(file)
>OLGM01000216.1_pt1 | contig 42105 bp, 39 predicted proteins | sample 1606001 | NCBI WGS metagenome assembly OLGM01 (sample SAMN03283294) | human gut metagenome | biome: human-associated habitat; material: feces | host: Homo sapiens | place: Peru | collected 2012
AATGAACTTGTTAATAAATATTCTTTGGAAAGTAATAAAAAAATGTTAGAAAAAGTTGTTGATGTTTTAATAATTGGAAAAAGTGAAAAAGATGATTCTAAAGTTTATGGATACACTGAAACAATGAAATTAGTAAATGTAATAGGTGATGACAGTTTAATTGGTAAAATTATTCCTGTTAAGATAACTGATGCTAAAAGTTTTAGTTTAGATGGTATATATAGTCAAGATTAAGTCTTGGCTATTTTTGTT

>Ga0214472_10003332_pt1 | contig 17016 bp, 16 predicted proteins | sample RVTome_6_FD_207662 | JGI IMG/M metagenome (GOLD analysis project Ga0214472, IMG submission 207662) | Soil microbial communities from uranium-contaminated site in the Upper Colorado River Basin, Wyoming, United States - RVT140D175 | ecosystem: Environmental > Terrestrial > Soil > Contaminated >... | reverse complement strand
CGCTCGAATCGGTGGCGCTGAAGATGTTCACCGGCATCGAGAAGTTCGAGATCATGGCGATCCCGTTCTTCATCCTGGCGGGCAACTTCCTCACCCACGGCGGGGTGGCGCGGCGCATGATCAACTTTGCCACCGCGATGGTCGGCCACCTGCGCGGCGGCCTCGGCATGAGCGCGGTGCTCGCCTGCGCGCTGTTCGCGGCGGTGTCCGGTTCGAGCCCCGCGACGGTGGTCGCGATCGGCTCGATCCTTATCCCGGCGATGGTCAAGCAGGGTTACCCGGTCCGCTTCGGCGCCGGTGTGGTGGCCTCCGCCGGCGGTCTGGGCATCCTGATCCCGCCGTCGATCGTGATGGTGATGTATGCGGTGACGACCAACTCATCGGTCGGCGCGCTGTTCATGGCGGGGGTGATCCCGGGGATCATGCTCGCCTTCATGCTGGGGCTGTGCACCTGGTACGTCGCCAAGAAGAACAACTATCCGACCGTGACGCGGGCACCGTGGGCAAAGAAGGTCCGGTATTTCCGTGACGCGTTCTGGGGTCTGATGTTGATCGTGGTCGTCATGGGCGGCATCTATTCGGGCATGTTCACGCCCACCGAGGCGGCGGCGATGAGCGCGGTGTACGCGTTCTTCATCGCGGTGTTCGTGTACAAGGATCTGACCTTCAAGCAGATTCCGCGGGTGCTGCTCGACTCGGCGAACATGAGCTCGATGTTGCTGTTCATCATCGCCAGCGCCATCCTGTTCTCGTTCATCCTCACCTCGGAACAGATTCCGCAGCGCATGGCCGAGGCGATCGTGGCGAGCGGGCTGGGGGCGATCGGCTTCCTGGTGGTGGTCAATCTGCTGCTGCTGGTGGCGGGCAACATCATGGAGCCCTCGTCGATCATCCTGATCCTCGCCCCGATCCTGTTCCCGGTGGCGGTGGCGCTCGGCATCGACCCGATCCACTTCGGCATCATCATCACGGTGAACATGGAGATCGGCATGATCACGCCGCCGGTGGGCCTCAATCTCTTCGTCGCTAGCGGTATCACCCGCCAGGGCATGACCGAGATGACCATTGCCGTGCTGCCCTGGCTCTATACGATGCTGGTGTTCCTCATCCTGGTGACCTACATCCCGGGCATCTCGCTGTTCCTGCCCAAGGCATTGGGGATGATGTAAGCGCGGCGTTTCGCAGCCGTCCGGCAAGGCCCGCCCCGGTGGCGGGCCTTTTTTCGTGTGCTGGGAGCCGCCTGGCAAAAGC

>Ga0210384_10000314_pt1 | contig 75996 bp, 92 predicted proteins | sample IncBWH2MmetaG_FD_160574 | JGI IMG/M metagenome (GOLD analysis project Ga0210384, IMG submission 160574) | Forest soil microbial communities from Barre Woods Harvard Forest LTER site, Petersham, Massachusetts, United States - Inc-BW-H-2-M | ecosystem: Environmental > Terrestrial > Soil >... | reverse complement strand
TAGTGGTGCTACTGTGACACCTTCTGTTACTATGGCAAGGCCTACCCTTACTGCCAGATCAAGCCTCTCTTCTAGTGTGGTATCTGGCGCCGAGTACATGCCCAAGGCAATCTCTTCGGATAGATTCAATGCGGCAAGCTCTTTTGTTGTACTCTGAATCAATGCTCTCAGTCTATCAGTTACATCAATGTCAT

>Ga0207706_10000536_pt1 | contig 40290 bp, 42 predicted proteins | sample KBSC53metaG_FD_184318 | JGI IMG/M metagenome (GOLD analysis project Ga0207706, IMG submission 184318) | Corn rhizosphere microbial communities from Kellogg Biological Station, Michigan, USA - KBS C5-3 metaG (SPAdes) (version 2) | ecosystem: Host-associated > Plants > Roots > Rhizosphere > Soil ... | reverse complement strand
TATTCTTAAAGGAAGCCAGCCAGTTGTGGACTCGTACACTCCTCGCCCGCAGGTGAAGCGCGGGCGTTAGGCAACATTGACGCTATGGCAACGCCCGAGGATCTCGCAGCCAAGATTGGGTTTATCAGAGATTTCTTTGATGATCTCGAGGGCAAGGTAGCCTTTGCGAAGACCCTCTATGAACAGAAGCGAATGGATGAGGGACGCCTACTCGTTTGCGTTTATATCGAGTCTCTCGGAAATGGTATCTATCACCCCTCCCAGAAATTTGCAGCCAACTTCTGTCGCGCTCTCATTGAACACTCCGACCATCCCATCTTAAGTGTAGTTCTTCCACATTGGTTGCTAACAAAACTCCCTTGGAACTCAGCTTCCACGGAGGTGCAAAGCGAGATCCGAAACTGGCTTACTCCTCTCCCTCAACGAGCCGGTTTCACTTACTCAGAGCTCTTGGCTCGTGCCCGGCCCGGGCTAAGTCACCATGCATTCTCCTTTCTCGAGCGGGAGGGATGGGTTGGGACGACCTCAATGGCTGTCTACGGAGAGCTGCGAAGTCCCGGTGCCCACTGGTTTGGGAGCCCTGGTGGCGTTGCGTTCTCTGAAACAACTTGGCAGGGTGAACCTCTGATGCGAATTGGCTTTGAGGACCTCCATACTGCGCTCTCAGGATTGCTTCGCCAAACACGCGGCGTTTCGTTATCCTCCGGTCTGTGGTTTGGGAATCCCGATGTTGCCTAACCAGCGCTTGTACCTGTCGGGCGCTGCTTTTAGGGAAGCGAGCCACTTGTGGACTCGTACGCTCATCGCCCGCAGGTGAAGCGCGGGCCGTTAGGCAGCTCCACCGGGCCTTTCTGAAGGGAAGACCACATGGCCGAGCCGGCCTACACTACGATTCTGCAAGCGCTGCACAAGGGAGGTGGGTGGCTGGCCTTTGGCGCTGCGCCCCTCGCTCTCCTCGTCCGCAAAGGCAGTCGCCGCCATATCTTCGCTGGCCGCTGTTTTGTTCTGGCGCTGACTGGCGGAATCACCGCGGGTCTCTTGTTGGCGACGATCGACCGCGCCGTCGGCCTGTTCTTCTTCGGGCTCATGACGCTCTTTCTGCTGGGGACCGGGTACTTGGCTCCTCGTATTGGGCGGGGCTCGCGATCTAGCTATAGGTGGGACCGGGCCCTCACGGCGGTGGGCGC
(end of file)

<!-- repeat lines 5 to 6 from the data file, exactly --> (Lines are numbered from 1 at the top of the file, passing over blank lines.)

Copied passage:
>Ga0210384_10000314_pt1 | contig 75996 bp, 92 predicted proteins | sample IncBWH2MmetaG_FD_160574 | JGI IMG/M metagenome (GOLD analysis project Ga0210384, IMG submission 160574) | Forest soil microbial communities from Barre Woods Harvard Forest LTER site, Petersham, Massachusetts, United States - Inc-BW-H-2-M | ecosystem: Environmental > Terrestrial > Soil >... | reverse complement strand
TAGTGGTGCTACTGTGACACCTTCTGTTACTATGGCAAGGCCTACCCTTACTGCCAGATCAAGCCTCTCTTCTAGTGTGGTATCTGGCGCCGAGTACATGCCCAAGGCAATCTCTTCGGATAGATTCAATGCGGCAAGCTCTTTTGTTGTACTCTGAATCAATGCTCTCAGTCTATCAGTTACATCAATGTCAT